If this were mine, I would add another ground rod about 20 feet from each end, And then one more in the middle. A total of three more rods. Total of 5 rods for the entire run.
What engineering basis do you have for recommending more rods? As you point out "installing them too close... is poor economy", and I think the same would apply to number as well as spacing.
Not that more rods isn't better (it is, in general), but where is the cost/benefit tradeoff?
Let's look at the physics. There's three reasons to connect to the soil:
1) RF ground for an antenna where the soil is part of the radiating system
2) Electrical safety, in case a power line or other live conductor comes in contact with the antenna
3) Lightning energy dissipation
Ground rods in the middle of the bonding run do nothing for #1, because the AC resistance of the wire connecting them is sufficiently high at amateur HF frequencies that it's like hooking a big resistor between the "ground" and the antenna.
Ground rods in the middle of the bonding run do nothing for #2, because the DC/60Hz resistance of AWG6 (<0.5 ohms in 100 ft) is so low that the voltage drop along the wire is small in the event of a fault, so that all the equipment stays close to "bare feet" potential. (one of the reasons for NEC grounding)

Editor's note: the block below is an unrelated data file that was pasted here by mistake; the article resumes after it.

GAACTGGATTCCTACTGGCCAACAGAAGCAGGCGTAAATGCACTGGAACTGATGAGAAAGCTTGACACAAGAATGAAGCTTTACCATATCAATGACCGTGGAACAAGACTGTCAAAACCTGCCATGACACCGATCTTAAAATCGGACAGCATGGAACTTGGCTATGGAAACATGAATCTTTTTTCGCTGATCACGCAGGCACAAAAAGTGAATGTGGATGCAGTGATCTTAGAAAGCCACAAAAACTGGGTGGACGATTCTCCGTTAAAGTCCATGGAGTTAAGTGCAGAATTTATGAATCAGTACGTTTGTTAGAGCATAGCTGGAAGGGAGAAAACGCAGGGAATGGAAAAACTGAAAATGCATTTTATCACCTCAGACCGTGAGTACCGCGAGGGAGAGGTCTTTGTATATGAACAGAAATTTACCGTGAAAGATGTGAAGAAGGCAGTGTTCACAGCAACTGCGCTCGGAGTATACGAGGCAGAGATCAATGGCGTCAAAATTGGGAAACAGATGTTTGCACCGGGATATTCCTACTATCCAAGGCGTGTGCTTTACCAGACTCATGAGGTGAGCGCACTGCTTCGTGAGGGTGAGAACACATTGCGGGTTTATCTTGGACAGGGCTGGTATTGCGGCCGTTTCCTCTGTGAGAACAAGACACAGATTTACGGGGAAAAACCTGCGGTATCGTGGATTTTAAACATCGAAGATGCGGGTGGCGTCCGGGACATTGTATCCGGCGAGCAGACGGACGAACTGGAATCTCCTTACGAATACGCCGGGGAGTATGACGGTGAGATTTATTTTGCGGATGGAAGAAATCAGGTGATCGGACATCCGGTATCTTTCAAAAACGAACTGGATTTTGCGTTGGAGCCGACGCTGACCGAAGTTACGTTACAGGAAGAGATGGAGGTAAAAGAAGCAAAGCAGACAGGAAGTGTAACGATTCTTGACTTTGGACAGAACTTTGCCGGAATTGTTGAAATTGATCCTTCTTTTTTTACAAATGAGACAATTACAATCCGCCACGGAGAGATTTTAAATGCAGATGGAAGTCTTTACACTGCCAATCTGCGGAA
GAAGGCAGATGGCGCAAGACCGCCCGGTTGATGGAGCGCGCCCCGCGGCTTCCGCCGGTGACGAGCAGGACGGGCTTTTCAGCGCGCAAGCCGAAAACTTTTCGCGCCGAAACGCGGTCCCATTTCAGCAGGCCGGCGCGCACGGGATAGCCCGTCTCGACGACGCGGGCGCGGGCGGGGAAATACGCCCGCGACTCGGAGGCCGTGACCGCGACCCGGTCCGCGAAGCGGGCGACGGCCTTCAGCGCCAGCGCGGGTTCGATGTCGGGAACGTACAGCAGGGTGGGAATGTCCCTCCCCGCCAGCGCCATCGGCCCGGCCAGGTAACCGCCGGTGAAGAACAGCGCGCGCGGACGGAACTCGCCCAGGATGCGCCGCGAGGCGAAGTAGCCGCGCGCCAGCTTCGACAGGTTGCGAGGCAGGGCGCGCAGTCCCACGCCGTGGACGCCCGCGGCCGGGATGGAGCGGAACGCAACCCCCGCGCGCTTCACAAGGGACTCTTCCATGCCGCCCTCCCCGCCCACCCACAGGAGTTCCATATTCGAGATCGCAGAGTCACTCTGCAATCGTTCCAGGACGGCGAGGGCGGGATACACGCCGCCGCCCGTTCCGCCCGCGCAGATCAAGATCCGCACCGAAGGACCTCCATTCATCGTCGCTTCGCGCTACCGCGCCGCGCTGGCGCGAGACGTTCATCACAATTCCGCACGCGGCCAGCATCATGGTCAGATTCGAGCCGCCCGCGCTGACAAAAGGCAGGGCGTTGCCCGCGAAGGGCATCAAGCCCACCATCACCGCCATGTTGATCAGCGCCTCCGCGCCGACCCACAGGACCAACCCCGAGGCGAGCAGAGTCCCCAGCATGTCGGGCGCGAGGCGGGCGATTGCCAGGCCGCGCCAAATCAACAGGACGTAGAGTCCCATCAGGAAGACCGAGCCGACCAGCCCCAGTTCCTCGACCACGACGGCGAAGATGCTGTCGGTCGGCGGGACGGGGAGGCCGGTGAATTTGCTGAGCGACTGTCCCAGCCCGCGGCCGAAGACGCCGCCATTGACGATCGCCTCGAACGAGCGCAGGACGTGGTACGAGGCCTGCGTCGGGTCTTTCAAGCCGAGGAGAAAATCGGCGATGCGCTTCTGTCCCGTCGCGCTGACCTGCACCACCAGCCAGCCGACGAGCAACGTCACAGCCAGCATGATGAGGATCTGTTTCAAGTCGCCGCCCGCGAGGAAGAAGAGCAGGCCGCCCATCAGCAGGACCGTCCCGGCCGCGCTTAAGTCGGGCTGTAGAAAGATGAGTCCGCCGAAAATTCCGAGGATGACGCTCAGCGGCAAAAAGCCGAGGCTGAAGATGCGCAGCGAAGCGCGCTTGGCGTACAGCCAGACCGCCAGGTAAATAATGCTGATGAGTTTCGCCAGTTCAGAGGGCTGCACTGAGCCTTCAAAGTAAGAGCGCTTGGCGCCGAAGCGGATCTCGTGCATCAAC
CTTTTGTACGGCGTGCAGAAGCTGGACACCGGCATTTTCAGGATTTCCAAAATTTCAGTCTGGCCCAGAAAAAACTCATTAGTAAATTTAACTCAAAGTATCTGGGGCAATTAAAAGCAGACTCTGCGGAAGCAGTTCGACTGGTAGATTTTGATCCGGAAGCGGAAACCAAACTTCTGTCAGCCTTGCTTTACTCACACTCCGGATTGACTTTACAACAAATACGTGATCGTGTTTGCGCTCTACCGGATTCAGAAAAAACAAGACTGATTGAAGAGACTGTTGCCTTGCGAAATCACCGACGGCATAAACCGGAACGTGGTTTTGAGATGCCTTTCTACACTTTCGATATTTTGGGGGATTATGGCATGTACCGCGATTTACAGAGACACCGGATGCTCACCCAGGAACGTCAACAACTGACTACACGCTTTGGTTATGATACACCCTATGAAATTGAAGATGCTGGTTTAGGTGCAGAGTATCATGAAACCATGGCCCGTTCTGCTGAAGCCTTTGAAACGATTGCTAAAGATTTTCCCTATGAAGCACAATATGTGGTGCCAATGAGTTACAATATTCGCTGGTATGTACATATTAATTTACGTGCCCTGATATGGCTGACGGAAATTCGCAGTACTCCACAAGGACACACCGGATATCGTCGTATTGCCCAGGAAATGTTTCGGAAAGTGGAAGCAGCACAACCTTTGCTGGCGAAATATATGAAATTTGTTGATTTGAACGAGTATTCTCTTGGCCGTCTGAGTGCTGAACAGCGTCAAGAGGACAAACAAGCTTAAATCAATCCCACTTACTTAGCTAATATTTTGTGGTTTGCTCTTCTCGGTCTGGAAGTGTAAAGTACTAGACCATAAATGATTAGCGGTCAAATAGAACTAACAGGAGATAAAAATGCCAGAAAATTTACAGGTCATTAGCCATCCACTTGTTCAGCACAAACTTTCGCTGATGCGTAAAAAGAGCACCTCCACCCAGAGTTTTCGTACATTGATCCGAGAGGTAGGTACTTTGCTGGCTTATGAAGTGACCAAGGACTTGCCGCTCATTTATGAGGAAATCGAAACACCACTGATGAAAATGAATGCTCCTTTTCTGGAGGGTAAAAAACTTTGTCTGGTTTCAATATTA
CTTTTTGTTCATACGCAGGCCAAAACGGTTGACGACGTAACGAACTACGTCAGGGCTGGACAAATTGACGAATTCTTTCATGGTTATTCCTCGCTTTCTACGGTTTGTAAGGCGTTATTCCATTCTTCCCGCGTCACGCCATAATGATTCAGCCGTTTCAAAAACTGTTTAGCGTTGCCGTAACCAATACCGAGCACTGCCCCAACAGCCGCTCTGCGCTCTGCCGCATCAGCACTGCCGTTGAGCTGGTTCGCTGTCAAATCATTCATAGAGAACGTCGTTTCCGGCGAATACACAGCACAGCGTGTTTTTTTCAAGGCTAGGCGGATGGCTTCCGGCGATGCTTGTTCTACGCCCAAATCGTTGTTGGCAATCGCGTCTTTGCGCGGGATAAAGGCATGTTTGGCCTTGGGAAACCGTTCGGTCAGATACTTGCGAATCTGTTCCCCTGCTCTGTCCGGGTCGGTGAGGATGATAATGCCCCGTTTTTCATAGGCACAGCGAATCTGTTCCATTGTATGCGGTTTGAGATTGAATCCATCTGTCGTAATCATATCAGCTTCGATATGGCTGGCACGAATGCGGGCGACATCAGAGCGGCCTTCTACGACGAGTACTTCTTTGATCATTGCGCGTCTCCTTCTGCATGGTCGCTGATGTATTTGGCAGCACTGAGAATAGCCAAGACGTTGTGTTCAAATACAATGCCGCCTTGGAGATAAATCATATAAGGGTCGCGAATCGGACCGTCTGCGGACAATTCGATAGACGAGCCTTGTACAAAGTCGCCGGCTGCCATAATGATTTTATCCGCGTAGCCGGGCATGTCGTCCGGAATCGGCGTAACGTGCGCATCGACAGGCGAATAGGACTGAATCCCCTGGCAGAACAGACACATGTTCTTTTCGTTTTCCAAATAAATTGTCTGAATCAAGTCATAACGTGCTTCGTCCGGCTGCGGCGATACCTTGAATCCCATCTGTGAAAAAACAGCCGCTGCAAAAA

Ground rods in the middle of a bonding run don't do much for #3, because the inductance of the 20 feet of wire to that middle rod is about 6-7 microhenries. At the nominal 1 MHz for lightning, that's an impedance of 18 ohms, and at, say, 1 kA, that's a voltage drop of 18 kV. Buzzing along to the next rod, the current is less, but the inductance is more... The net result is that the added rods don't add much to the effectiveness of a lightning ground. If you're worried about reducing the impedance of your lightning ground, drive more rods near the antenna, or even better, bury some radials, or, if the antenna has a concrete base, make sure it's well connected to the grounding system.
Take home message:
The bonding rules aren't for lightning or RF. They're for line frequency faults and shock hazard. From that standpoint, it turns out that the bonding really doesn't need to be connected to "earth ground" very well at all. (and in fact, the NEC code makers are gradually changing the wording from grounding to bonding)
Long wires (unless buried) make terrible additions to RF grounding system.
Lightning is all about keeping the strike energy somewhere other than delicate stuff, and making sure that all equipment goes up and down together. The currents are so high and the rise time so fast that trying to keep the voltage "low" is impossible.
Ground rods worked great for Ben Franklin, because they replaced *nothing*. But there's a lot of better ways to do it now, and we know a LOT more about the underlying physics and applications.